Getting Advice: Does it Hurt or Help?

Has anyone ever said to you, “You shouldn’t feel that way,” “You are so insecure,” or “Your problem is that you don’t like yourself”?

Many people hear this “advice” from spouses, family, friends, and coworkers. The problem is that these advisers don’t tell you what specifically to do about your problem. They make us feel like there is something wrong with us for feeling the way we do and being the way we are. Take the cliché, “change yourself and everything else will change.” That’s the easy part, the hard part is knowing what to change from and what to change to. What’s harder is knowing how to bring about that change in ways that won’t turn out to be counter productive.

When we go to others with our tales of woe, they feel compelled to relieve our distress. Unfortunately, most people is not qualified to diagnose or treat these problems. They have no expertise, no competence in these areas. So when our closest advisers feel inadequate to cope and unable to solve our problems, they deliver a nonsensical “solution’. They think to themselves: “I have done something. At least I didn’t stand there like a dummy. I have once again prevented the humiliating exposure of my inadequacy to cope.”

As soon as we realize that the advice was given for them and not for us, we are free to disengage from it. We no longer have any responsibility to accept what is being presented. They are offering useless advice to maintain their own ego. The solution is phony; it does not exist. It is not a solution.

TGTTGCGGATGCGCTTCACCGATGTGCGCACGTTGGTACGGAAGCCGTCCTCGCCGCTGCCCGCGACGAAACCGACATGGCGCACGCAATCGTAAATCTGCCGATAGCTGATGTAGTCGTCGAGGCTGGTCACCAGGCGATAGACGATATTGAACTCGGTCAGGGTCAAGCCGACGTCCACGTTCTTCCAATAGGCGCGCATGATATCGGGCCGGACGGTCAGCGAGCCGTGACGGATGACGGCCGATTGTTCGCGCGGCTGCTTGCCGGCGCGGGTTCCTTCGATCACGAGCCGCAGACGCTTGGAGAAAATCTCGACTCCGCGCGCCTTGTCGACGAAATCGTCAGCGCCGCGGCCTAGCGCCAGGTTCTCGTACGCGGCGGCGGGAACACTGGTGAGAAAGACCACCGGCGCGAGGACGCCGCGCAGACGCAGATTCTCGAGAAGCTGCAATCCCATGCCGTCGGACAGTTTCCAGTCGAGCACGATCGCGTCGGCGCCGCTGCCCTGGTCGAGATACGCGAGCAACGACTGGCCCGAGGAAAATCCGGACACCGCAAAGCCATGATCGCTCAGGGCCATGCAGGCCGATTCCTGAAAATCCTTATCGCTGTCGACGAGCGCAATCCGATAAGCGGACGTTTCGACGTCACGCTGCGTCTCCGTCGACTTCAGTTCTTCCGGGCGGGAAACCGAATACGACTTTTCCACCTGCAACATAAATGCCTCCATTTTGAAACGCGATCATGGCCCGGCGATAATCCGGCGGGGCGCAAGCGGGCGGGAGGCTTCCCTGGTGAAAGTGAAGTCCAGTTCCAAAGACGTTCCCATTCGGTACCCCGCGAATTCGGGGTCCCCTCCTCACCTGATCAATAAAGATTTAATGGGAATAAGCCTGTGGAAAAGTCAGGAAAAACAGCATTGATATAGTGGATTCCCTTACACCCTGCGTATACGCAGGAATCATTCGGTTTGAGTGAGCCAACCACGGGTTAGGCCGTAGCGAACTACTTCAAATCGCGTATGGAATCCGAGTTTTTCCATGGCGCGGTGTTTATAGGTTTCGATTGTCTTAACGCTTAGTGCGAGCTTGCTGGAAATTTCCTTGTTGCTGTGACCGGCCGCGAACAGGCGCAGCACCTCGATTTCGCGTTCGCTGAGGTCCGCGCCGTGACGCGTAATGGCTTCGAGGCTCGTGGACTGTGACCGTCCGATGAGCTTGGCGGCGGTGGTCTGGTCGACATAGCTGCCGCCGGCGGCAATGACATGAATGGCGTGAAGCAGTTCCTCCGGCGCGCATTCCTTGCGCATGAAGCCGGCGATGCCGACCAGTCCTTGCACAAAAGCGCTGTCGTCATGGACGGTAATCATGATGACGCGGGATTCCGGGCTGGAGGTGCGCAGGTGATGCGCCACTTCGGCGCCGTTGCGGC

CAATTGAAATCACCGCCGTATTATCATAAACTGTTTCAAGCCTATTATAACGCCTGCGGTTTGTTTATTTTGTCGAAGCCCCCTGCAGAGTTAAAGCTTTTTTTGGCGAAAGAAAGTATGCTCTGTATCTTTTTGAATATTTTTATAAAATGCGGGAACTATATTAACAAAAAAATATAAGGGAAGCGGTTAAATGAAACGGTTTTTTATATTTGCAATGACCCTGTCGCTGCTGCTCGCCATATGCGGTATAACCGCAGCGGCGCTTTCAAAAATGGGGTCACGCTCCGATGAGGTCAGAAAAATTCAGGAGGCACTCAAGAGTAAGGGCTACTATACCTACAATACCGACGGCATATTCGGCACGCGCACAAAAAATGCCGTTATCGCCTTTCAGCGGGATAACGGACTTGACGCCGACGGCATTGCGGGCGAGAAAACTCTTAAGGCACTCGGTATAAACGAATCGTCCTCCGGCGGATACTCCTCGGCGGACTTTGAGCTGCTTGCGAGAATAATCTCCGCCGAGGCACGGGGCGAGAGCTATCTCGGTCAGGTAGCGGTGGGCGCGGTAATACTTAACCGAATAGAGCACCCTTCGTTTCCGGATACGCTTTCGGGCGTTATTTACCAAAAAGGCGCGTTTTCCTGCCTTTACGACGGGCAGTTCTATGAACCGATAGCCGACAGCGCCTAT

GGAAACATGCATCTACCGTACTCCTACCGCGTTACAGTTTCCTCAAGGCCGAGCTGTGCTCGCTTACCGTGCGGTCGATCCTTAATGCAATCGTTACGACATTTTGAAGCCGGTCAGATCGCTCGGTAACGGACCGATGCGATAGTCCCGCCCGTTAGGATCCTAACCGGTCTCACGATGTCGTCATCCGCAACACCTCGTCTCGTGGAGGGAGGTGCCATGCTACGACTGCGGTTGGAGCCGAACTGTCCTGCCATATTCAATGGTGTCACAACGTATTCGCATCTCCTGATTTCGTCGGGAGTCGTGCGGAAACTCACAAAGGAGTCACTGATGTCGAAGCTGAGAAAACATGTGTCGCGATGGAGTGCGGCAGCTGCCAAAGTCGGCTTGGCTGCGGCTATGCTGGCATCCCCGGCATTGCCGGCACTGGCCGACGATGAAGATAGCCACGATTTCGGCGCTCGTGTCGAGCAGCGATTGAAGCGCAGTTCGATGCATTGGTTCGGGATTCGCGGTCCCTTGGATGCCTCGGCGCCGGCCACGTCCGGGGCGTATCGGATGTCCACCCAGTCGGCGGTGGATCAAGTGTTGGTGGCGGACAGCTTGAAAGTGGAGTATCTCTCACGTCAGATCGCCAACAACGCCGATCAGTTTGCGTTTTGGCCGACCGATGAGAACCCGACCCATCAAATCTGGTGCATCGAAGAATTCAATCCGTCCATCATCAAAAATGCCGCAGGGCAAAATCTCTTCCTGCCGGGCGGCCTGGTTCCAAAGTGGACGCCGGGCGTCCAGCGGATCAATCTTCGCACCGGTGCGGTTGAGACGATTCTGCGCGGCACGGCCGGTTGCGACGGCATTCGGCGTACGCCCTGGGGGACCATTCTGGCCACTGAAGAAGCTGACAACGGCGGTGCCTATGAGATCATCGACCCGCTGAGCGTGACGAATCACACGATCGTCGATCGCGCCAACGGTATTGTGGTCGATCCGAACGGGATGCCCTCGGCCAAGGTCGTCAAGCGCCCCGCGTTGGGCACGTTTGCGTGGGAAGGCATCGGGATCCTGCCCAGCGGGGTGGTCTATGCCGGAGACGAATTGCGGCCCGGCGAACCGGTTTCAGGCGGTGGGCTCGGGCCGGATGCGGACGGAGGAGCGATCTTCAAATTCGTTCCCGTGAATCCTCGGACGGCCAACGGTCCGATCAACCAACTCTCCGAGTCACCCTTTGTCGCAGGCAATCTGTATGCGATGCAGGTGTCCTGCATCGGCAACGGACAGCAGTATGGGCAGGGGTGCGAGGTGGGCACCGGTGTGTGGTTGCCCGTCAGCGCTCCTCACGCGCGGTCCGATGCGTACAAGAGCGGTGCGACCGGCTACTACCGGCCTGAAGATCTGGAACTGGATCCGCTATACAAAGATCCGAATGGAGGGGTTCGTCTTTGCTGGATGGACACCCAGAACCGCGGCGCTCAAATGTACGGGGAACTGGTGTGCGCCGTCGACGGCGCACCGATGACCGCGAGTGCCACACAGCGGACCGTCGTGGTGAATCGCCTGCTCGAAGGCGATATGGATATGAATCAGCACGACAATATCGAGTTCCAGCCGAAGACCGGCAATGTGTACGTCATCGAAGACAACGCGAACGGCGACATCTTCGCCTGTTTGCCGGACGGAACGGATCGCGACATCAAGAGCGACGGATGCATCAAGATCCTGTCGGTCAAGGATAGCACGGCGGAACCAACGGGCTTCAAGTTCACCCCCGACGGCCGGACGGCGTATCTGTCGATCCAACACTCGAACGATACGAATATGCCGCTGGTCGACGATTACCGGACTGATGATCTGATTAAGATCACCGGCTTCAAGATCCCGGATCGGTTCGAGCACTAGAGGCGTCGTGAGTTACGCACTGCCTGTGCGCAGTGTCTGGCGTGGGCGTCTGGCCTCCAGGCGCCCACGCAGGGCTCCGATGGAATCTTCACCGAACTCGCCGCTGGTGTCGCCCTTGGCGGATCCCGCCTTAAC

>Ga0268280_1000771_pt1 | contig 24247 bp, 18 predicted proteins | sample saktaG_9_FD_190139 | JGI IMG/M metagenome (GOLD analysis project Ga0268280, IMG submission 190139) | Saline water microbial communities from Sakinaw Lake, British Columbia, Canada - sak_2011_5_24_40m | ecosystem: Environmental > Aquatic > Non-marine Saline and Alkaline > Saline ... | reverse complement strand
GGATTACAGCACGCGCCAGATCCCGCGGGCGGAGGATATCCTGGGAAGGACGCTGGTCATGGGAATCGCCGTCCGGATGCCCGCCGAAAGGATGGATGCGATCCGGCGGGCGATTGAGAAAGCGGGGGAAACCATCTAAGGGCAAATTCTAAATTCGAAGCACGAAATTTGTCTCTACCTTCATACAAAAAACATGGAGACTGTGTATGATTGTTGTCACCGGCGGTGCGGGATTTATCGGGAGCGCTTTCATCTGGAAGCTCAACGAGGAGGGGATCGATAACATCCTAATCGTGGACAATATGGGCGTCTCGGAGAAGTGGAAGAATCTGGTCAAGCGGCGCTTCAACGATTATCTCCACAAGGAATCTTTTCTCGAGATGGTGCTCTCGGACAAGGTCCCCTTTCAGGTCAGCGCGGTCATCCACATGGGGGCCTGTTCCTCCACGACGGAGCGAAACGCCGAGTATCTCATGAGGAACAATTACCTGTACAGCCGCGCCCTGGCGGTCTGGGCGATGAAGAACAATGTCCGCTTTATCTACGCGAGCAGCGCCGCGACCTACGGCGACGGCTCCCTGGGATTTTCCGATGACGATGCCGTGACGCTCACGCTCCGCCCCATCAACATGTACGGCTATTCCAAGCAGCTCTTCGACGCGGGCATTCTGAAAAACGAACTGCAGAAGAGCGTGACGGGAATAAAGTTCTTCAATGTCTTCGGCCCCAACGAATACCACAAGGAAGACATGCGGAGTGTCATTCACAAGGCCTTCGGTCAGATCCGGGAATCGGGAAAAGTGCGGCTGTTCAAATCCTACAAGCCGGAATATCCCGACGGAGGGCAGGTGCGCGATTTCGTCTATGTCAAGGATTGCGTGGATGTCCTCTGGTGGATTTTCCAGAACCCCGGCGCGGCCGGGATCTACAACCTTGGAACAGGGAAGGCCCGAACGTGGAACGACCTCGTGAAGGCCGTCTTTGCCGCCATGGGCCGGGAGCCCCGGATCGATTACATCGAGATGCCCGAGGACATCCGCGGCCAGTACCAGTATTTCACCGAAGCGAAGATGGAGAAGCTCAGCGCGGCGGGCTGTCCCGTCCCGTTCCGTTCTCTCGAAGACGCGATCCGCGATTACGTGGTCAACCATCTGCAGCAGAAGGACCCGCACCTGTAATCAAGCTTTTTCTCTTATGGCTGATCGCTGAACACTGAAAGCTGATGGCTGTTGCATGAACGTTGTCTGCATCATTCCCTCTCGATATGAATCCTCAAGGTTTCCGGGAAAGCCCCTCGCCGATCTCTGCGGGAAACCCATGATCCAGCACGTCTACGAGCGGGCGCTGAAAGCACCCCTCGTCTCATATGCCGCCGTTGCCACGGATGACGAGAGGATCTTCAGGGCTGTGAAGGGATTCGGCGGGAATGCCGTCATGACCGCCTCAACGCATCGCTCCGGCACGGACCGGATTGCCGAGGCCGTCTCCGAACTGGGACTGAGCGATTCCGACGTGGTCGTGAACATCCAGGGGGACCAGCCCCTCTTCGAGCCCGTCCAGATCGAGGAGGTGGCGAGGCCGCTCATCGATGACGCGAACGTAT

Below are some examples of the futile “advice” others offer us:

1) “Be a nice person or no one will like you.”
The message here is to value niceness above all else. However, reality often requires us not to be so nice. When we say this to someone, we are really setting them up to pretend to be “nice” and encouraging them to mismanage their anger until they blow a gasket. For example, we may need to express legitimate anger at someone who has threatened us. For “nice” people, that creates a conflict that they do not know how to resolve. Adherence to this advice may result in suppressing anger and exploding in an exaggerated way later one.

2) “What will the everybody else think?”
This is what we often say when our spouse or children begin to yell. We are placing being judged by some anonymous passers-by ahead of our loved one’s distress. Our priorities are backwards. Our loved ones opinions are the most significant, not the general public. This advice sets us up for a lifetime of living up to everyone else’s standards, not our own.

3) “Winning isn’t everything thing, it’s the only thing.”
This single minded absurd cliché is often held onto by overachievers and perfectionists. This belief puts the world in terms of black and white, win or lose, which leaves us feeling insecure when there is any middle ground. The idea is that life is only pleasant so long as I am on top. From this perspective, every little setback is equal to a loss of self-respect, which is painful. The person has to try even harder, not so much to win, as to prevent the pain of losing.

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Shared by: Aaron Karmin, LCPC, Contributing Blogger

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